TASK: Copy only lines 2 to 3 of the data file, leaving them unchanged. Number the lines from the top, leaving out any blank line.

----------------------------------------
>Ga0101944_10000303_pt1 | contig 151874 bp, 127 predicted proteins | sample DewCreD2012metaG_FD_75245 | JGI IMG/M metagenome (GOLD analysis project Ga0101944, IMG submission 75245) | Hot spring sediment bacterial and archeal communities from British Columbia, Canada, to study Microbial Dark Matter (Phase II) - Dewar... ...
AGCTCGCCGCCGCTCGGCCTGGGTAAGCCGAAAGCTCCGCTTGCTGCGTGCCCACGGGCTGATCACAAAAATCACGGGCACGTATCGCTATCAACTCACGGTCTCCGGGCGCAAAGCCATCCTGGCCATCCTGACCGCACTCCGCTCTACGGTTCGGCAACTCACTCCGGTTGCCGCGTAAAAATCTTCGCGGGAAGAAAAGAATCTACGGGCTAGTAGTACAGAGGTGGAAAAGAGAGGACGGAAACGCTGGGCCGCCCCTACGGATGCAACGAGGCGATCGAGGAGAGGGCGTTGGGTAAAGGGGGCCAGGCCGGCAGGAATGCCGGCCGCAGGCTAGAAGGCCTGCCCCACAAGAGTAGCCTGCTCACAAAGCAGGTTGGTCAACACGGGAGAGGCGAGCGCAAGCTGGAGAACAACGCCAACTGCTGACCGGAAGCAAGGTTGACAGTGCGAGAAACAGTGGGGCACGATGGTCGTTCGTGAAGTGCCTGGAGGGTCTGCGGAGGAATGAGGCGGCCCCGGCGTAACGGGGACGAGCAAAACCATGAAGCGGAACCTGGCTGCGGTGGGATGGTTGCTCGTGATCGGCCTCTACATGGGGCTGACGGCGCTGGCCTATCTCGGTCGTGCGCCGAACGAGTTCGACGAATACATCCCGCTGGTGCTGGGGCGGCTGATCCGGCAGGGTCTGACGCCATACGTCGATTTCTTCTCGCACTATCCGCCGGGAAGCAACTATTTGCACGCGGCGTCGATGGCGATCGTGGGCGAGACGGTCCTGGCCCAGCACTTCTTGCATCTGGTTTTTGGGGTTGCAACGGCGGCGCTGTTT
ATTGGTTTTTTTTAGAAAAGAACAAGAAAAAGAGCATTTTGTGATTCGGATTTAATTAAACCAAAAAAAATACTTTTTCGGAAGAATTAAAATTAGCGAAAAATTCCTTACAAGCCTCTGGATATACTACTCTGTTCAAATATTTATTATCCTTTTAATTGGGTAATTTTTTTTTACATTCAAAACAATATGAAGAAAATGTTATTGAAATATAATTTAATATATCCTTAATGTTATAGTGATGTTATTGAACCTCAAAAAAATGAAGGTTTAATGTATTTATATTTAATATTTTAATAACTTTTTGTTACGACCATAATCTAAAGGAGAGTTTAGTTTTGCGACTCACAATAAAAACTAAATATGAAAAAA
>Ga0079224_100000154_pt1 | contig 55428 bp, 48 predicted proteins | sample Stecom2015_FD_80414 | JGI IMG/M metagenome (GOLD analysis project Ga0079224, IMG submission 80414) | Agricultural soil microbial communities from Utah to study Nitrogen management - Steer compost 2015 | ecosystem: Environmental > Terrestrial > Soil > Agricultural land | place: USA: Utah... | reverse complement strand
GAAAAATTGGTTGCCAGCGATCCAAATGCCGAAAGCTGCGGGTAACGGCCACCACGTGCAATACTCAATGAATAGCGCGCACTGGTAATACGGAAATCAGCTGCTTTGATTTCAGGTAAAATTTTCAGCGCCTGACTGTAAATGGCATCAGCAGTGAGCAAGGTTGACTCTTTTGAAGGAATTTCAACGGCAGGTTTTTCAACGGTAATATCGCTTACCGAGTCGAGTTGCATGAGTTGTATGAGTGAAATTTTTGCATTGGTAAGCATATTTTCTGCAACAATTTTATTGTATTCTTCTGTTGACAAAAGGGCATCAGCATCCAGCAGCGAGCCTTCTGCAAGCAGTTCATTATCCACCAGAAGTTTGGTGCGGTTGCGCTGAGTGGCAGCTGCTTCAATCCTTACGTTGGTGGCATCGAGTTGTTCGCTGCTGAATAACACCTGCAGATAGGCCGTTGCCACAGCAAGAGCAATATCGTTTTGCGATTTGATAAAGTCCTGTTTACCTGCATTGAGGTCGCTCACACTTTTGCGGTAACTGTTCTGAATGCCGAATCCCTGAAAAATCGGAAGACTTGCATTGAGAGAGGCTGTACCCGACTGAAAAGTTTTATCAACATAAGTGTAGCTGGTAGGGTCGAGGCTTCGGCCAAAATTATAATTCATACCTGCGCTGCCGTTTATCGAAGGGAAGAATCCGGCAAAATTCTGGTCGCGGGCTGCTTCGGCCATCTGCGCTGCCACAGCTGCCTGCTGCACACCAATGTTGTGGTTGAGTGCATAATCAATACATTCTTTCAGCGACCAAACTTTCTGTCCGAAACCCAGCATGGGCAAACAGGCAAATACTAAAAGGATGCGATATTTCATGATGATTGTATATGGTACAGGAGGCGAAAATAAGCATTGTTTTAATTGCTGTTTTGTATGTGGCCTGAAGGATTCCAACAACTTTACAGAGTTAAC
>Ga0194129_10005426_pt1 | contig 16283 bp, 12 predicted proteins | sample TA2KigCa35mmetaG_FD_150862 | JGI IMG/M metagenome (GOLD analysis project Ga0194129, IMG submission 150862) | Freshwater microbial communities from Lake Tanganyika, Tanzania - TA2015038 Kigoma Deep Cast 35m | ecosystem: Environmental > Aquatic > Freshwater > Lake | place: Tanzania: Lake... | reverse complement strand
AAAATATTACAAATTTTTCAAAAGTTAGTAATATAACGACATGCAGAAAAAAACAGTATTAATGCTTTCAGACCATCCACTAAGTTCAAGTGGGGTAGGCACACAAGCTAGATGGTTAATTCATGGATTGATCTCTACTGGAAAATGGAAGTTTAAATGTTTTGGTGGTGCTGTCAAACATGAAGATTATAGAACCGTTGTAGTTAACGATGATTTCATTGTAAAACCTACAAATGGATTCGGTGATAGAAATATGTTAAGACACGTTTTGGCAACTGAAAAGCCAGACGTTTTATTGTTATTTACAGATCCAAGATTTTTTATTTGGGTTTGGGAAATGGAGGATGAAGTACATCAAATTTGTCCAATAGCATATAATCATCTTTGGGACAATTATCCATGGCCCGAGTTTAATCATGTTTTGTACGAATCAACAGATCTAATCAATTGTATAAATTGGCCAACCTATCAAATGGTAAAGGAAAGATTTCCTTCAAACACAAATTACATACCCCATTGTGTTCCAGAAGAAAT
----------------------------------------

AGCTCGCCGCCGCTCGGCCTGGGTAAGCCGAAAGCTCCGCTTGCTGCGTGCCCACGGGCTGATCACAAAAATCACGGGCACGTATCGCTATCAACTCACGGTCTCCGGGCGCAAAGCCATCCTGGCCATCCTGACCGCACTCCGCTCTACGGTTCGGCAACTCACTCCGGTTGCCGCGTAAAAATCTTCGCGGGAAGAAAAGAATCTACGGGCTAGTAGTACAGAGGTGGAAAAGAGAGGACGGAAACGCTGGGCCGCCCCTACGGATGCAACGAGGCGATCGAGGAGAGGGCGTTGGGTAAAGGGGGCCAGGCCGGCAGGAATGCCGGCCGCAGGCTAGAAGGCCTGCCCCACAAGAGTAGCCTGCTCACAAAGCAGGTTGGTCAACACGGGAGAGGCGAGCGCAAGCTGGAGAACAACGCCAACTGCTGACCGGAAGCAAGGTTGACAGTGCGAGAAACAGTGGGGCACGATGGTCGTTCGTGAAGTGCCTGGAGGGTCTGCGGAGGAATGAGGCGGCCCCGGCGTAACGGGGACGAGCAAAACCATGAAGCGGAACCTGGCTGCGGTGGGATGGTTGCTCGTGATCGGCCTCTACATGGGGCTGACGGCGCTGGCCTATCTCGGTCGTGCGCCGAACGAGTTCGACGAATACATCCCGCTGGTGCTGGGGCGGCTGATCCGGCAGGGTCTGACGCCATACGTCGATTTCTTCTCGCACTATCCGCCGGGAAGCAACTATTTGCACGCGGCGTCGATGGCGATCGTGGGCGAGACGGTCCTGGCCCAGCACTTCTTGCATCTGGTTTTTGGGGTTGCAACGGCGGCGCTGTTT
ATTGGTTTTTTTTAGAAAAGAACAAGAAAAAGAGCATTTTGTGATTCGGATTTAATTAAACCAAAAAAAATACTTTTTCGGAAGAATTAAAATTAGCGAAAAATTCCTTACAAGCCTCTGGATATACTACTCTGTTCAAATATTTATTATCCTTTTAATTGGGTAATTTTTTTTTACATTCAAAACAATATGAAGAAAATGTTATTGAAATATAATTTAATATATCCTTAATGTTATAGTGATGTTATTGAACCTCAAAAAAATGAAGGTTTAATGTATTTATATTTAATATTTTAATAACTTTTTGTTACGACCATAATCTAAAGGAGAGTTTAGTTTTGCGACTCACAATAAAAACTAAATATGAAAAAA